• It’s also a difficult task to establish time harmony when there are inevitable discrepancies in timings based on the available resources (internet speed, geographical location, etc.) of the sender and or receiver
  • Access control SPOF:
    • Losing access to key can be catastrophic; cryptographic key management & security can be the Achilles heel of decentralized systems
    • Quantum threat since encryption based on PNF/hashing
      • Consensus is that the encryption can be made resilient to quantum computing driven calculation accelerations via new algorithms that can be applied for proof-of-stake and key management.

This session focuses more on the opportunities of DeFi by helping define important aspects of it. The first talk looked at how combining DEX (Decentralised Exchange) and CEX (Centralised Exchange) may offer the greatest benefits to both, as well as looking at the role of stablecoins. The second talk spoke about tokenising company ownership to change the incentives for the organisation and how CEX could be used for bond markets to make it more centralised along with a messaging system which identifies possible trades during periods of low liquidity.


  • The linking of Centralised Finance (CeFi) to DeFi will enhance the capacity of Web 3.0.
  • DEXs allows for direct peer-to-peer cryptocurrency transactions to take place online securely and without the need for an intermediary.
  • The negatives of DEXs are:  slippage risk, low liquidity, and poor transparency of the liquidity pool.
  • Connecting CEX and DEX exchanges could offer a solution to the issues of DEX while maintaining the benefits.
  • A stablecoin aims to mimic the functions of a fiat currency, with the additional advantages of cryptocurrencies such as faster and cheaper transactions.
  • Tokenization provides a way to decentralise control over digital platforms, so there isn’t an incentive to take advantage of users.
  • Tokenisation provides a device for platforms to pre-commit by giving control to token holders.
  • Why not move bond markets to a CEX? Bond markets are currently more complex and more segmented than stock markets.
  • An important challenge is managing one-sided liquidity especially if the bonds are relatively illiquid.
    • A possible solution is messaging system where an alert is given to potential buyers and sellers during liquidity shortages.
    • Effective communication could be allowed through the development of a ‘social media’ platform.
    • Professional brokers may still help through being paid fees.
  • Our current regulatory framework is built on regulating intermediaries. In a system with intermediaries serving limited roles, the regulatory framework needs to find a new focus.


Q and A

  • Certain part of centralised finance can be leveraged by DeFi by bringing in liquidity and reliable instruments.
  • Commodities markets are highly centralised; could benefit from crypto by enabling greater transparency and accessibility.
  • The DeFi market is complicated for two main reasons:
    • You need to be sure of what you want your users’ experience to be.
    • Your use case might fall into regulated activities; start-ups tend to avoid this as regulatory environment can be uncertain.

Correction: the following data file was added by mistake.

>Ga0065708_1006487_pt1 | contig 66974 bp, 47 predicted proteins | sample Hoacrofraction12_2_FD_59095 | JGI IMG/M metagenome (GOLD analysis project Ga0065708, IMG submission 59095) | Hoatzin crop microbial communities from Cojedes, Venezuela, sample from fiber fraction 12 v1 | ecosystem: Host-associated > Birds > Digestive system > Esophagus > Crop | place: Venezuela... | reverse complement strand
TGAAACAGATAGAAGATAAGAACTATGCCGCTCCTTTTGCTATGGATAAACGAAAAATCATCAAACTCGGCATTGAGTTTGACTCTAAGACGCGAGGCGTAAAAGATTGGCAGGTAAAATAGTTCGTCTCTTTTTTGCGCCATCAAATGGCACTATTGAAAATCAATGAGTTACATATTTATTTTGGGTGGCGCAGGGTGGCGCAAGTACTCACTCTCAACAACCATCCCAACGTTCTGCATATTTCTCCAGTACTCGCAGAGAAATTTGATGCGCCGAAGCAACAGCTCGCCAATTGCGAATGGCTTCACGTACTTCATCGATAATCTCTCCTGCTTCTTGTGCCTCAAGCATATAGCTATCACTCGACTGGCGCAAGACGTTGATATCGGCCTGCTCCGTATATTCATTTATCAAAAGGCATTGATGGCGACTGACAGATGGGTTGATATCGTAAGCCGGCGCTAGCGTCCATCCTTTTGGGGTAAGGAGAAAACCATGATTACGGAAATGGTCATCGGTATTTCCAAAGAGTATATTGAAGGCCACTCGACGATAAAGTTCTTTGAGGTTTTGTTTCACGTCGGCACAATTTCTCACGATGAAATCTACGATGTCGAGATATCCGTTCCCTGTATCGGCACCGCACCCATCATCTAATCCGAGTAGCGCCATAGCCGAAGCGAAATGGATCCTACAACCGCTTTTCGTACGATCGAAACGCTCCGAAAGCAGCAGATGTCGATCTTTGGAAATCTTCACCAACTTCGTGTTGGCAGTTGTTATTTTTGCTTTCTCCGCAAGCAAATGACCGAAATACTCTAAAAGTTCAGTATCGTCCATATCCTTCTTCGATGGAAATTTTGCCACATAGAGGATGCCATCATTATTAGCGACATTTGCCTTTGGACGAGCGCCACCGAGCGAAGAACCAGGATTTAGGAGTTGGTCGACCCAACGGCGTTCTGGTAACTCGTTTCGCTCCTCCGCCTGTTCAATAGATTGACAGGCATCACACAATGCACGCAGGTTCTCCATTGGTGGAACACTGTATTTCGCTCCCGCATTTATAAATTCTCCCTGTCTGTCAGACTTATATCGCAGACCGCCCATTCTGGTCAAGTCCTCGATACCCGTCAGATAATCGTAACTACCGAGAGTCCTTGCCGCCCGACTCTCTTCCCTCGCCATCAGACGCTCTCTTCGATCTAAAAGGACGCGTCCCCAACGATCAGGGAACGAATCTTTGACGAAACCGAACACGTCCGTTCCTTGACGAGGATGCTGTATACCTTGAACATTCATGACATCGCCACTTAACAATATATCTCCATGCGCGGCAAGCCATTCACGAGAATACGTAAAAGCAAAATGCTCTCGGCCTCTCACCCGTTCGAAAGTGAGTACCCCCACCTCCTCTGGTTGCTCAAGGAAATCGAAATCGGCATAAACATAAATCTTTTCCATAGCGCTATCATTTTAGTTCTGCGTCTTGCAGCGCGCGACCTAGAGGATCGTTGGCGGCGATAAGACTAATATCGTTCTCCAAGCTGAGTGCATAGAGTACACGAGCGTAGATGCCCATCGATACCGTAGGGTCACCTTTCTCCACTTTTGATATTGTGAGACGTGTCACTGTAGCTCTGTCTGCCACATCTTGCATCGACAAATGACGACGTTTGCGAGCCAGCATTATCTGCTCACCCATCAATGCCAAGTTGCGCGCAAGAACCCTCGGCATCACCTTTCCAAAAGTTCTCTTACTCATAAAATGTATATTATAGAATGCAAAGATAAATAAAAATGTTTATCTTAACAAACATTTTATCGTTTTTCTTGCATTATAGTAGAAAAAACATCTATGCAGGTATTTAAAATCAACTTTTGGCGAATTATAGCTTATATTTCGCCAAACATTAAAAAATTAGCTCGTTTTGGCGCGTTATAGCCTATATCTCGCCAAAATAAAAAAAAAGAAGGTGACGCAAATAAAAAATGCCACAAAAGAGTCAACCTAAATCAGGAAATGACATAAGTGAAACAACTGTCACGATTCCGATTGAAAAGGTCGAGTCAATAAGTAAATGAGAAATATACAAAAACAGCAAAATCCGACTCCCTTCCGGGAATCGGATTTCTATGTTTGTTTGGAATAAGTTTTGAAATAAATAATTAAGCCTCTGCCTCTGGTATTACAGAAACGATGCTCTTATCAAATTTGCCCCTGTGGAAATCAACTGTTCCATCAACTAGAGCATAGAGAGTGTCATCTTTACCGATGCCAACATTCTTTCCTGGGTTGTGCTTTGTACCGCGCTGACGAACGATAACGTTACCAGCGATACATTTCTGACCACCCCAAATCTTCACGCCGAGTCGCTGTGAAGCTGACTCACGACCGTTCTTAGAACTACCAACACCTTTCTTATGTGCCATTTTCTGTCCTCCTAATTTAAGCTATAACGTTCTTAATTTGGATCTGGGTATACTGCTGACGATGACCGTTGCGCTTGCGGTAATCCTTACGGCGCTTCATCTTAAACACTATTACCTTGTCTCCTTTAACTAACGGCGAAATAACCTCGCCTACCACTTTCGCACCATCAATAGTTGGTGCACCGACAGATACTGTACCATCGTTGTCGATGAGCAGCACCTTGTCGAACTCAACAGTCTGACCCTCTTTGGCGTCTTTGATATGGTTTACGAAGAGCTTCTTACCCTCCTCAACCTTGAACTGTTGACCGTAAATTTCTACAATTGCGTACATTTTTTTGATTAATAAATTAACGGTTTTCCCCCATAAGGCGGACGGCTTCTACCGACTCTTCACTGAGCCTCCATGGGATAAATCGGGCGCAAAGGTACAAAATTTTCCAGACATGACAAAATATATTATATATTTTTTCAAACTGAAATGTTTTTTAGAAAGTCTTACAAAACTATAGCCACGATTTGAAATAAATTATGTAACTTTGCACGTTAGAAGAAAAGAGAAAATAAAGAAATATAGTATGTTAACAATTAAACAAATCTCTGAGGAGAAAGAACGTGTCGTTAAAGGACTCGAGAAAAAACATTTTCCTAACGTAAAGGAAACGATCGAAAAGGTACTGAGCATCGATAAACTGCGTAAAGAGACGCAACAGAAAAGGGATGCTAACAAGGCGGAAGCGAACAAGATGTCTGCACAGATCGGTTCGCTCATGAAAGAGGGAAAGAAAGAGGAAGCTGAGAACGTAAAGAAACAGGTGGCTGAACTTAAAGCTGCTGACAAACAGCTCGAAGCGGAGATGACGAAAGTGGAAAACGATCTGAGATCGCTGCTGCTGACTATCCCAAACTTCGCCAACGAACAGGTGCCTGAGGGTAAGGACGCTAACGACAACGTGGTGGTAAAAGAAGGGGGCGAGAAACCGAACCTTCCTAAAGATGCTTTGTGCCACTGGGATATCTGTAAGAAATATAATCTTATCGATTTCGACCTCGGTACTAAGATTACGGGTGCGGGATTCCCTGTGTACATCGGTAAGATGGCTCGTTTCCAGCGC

• We need to make sure society as a whole is more financially literate in understanding the possible impacts of DeFi.
  • Regulation is going to be a multi-country effort.
  • There was discussion over the long-term viability of central banks in a crypto world.
  • Centralised system will still influence decentralised systems; crypto being pegged to the US dollar is an example of this as the USD exchange rate will determine the exchange rate between the crypto and other currencies.

This session addressed the direction of regulation and the challenges it faces. The first talk discussed the importance of developing legal structures to create an efficient market and safe metaverse where there is a clear recourse when something goes wrong. The second talk spoke about what the move to DeFi would mean for how we approach regulation. Existing regulation occurs via authorised financial intermediaries but with DeFi that is harder to do so we have to find new points of regulation such as validators and developers. There will also be a need to design new KYC standards; if we wait too long then the industry could become too big to regulate.


The big issues in DeFi:

  • Data privacy and transparency
    • Traditional intermediaries are tasked with solving the tradeoff between maintaining privacy and performing societal goals such as anti-money laundering (AML), tax evasion, terrorist financing etc.
    • Cryptocurrencies built on permissionless protocols to ensure privacy by not collecting any personal information of address holders.
    • Trading on DEX removes the need for CEX (that could perform KYC check and tax enforcement), as the system can run entirely through automated contracts.
    • DeFi created externalities for the rest of the economy that are currently not internalized by market participants.
      • Impedes enforcement of taxes, AML or ant-terrorism regulation.
      • Worsens preventions of bribes, ransomware and other malfeasance.
  • Economic rents can still accumulate at different layers in the DeFi architecture
    • Validators/miners have incentive to be concentrated, possibility of collusion.
    • Smart contract platforms have strong network externalities which limits competition.
    • Individual DeFi applications benefit from economies of scale.
  • Governance
    • Governance rules needed to balance the interests of different
      stakeholders in DeFi apps, e.g. developers, investors, users
    • Governance research has shown that recourse to the legal system is necessary to effectively implement these goals.
    • Experimentation with on-chain and decentralized governance (DAO)
  • Systemic risk
    • DeFi has primarily operated under a narrow banking model
    • Main risks stem from a potential run on stablecoins and the ability of investors to take highly leveraged positions
  • Regulation
    • A natural solution for regulatory oversight is at the level of validators and developers, which control the network protocol. The private sector is already developing digital IDs that could then connect to crypto currencies to provide KYC.